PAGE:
The idea being that the flashproxies are ephemeral but in constant supply. The websocket PT exists independently of flashproxies and can be used for direct connections.

I would suggest taking a look at the diagram here,
https://crypto.stanford.edu/flashproxy/#how-it-works

Forgive me if you already understand all this and I'm misinterpreting your question.

comment:2 Changed 4 years ago by Aymeric

I indeed read the spec some time ago, just got the whole code to look at it, but really did this too fast and inverted client and relay in facilitator's answer.

So it's a duplicate of #9008, you can close it, but that's still keeping the browser busy for nothing.

Two remarks : websocket PT --> OK, but the terminology maybe is confusing here https://www.torproject.org/docs/pluggable-transports.html.en, and sometimes the metric image does not display on your site.

What are the criteria to know if a node is supporting the websocket PT (>= v0.2.4.12 ?)?

comment:3 Changed 4 years ago by dcf

Resolution: duplicate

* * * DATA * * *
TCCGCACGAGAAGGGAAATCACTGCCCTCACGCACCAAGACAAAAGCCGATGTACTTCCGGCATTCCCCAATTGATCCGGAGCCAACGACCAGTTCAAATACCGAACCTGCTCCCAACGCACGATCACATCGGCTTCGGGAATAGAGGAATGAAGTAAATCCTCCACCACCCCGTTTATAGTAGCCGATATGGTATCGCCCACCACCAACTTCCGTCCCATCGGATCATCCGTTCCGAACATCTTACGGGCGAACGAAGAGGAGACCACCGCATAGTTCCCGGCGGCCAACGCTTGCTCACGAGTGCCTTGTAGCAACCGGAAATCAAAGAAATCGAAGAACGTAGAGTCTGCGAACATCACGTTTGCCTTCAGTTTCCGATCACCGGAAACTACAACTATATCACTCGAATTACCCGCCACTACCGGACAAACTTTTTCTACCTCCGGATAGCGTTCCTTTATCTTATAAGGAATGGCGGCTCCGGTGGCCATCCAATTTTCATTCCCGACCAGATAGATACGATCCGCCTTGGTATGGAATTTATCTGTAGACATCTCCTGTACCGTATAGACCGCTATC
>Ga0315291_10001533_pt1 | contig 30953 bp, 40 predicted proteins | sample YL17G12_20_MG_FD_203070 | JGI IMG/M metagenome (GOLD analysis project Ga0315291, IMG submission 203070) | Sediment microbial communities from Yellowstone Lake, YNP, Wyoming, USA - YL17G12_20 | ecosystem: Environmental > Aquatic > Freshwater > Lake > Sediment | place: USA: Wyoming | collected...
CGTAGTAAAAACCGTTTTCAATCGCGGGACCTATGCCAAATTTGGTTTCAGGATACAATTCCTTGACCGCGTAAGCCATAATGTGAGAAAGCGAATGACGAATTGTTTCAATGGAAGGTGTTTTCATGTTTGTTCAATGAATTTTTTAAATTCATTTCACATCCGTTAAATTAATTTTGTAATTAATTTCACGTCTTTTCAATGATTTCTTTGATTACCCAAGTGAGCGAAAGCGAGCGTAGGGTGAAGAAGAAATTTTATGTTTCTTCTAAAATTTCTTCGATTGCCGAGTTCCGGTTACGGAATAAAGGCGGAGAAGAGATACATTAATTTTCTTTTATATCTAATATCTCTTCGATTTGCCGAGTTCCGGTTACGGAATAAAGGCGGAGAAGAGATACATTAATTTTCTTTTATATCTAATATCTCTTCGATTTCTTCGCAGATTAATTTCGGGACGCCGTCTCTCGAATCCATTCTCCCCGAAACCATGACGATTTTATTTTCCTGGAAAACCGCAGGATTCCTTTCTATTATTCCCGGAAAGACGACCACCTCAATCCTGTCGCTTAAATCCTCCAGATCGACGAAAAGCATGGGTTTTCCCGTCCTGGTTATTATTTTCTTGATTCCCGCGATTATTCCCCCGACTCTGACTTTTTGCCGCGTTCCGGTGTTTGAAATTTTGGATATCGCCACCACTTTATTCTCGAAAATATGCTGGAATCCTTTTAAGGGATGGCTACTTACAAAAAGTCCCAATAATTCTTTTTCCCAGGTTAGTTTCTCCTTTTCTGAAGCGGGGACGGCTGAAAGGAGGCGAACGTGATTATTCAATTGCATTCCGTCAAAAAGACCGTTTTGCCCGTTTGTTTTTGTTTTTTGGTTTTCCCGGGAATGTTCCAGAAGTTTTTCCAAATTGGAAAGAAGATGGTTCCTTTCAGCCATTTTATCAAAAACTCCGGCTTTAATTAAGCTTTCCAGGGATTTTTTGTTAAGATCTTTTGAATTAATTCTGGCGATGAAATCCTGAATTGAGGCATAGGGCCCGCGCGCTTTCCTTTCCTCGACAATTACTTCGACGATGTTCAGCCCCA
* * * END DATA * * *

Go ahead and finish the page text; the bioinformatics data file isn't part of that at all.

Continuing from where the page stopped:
Status: newclosed

Replying to arlolra:

This wasn't necessary. The embed code can accept querystring parameters,

    embed.html?facilitator_poll_interval=10&initial_facilitator_poll_interval=10&debug=1

But please don't override facilitator_poll_interval. Set up your own test network if you must use such aggressive parameters. The facilitator does not yet protect itself against proxies polling so frequently; that's #7823. If you are debugging connections, don't use the public facilitator. Use the client and relay query string parameters instead.

This is a duplicate to #9008. Unfortunately, most of the connections you get are likely to fail. It's nothing to worry about.

It's not surprising that a later WebSocket connection fails when it worked before. That just means they closed their Tor Browser Bundle and flashproxy-client is no longer listening.

Aymeric, please don't post flashproxy.js debug files that contain client IP addresses.

Changed 4 years ago by nickm

Attachment: tor_ff2.html added

comment:4 Changed 4 years ago by nickm

Removed the file with client IPs at dcf's request. I still have a copy if somebody needs it. dcf has promised to implement a safe-logging feature and have it by default.

comment:5 Changed 4 years ago by Aymeric

Yes, sorry, I remove my test too.

comment:6 in reply to:  4 Changed 4 years ago by dcf

Replying to nickm:

dcf has promised to implement a safe-logging feature and have it by default.

#9170.

comment:7 Changed 4 years ago by Aymeric

Even when the facilitator will be protected, is this not an issue to get so easily users' IP addresses?